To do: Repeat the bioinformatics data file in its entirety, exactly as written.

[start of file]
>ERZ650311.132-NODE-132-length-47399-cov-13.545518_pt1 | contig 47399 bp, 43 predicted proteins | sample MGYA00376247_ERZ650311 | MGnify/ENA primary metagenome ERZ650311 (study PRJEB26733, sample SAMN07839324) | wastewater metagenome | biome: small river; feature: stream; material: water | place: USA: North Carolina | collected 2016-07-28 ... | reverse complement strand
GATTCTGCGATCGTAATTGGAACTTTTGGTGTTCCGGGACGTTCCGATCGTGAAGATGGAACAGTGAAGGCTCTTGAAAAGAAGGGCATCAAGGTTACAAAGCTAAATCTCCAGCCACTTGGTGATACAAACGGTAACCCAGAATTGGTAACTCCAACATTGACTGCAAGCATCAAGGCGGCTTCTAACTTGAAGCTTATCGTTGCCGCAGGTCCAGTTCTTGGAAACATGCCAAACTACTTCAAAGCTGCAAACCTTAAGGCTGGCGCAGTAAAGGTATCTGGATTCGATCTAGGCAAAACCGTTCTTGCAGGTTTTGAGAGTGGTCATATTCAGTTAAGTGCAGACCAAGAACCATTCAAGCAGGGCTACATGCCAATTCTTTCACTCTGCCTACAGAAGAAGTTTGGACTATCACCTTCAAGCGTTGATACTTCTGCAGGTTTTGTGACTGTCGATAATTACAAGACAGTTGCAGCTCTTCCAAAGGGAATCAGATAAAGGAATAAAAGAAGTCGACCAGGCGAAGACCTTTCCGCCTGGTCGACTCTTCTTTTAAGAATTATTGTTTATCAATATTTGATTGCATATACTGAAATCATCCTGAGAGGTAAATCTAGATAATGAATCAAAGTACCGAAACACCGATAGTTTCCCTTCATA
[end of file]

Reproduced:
>ERZ650311.132-NODE-132-length-47399-cov-13.545518_pt1 | contig 47399 bp, 43 predicted proteins | sample MGYA00376247_ERZ650311 | MGnify/ENA primary metagenome ERZ650311 (study PRJEB26733, sample SAMN07839324) | wastewater metagenome | biome: small river; feature: stream; material: water | place: USA: North Carolina | collected 2016-07-28 ... | reverse complement strand
GATTCTGCGATCGTAATTGGAACTTTTGGTGTTCCGGGACGTTCCGATCGTGAAGATGGAACAGTGAAGGCTCTTGAAAAGAAGGGCATCAAGGTTACAAAGCTAAATCTCCAGCCACTTGGTGATACAAACGGTAACCCAGAATTGGTAACTCCAACATTGACTGCAAGCATCAAGGCGGCTTCTAACTTGAAGCTTATCGTTGCCGCAGGTCCAGTTCTTGGAAACATGCCAAACTACTTCAAAGCTGCAAACCTTAAGGCTGGCGCAGTAAAGGTATCTGGATTCGATCTAGGCAAAACCGTTCTTGCAGGTTTTGAGAGTGGTCATATTCAGTTAAGTGCAGACCAAGAACCATTCAAGCAGGGCTACATGCCAATTCTTTCACTCTGCCTACAGAAGAAGTTTGGACTATCACCTTCAAGCGTTGATACTTCTGCAGGTTTTGTGACTGTCGATAATTACAAGACAGTTGCAGCTCTTCCAAAGGGAATCAGATAAAGGAATAAAAGAAGTCGACCAGGCGAAGACCTTTCCGCCTGGTCGACTCTTCTTTTAAGAATTATTGTTTATCAATATTTGATTGCATATACTGAAATCATCCTGAGAGGTAAATCTAGATAATGAATCAAAGTACCGAAACACCGATAGTTTCCCTTCATA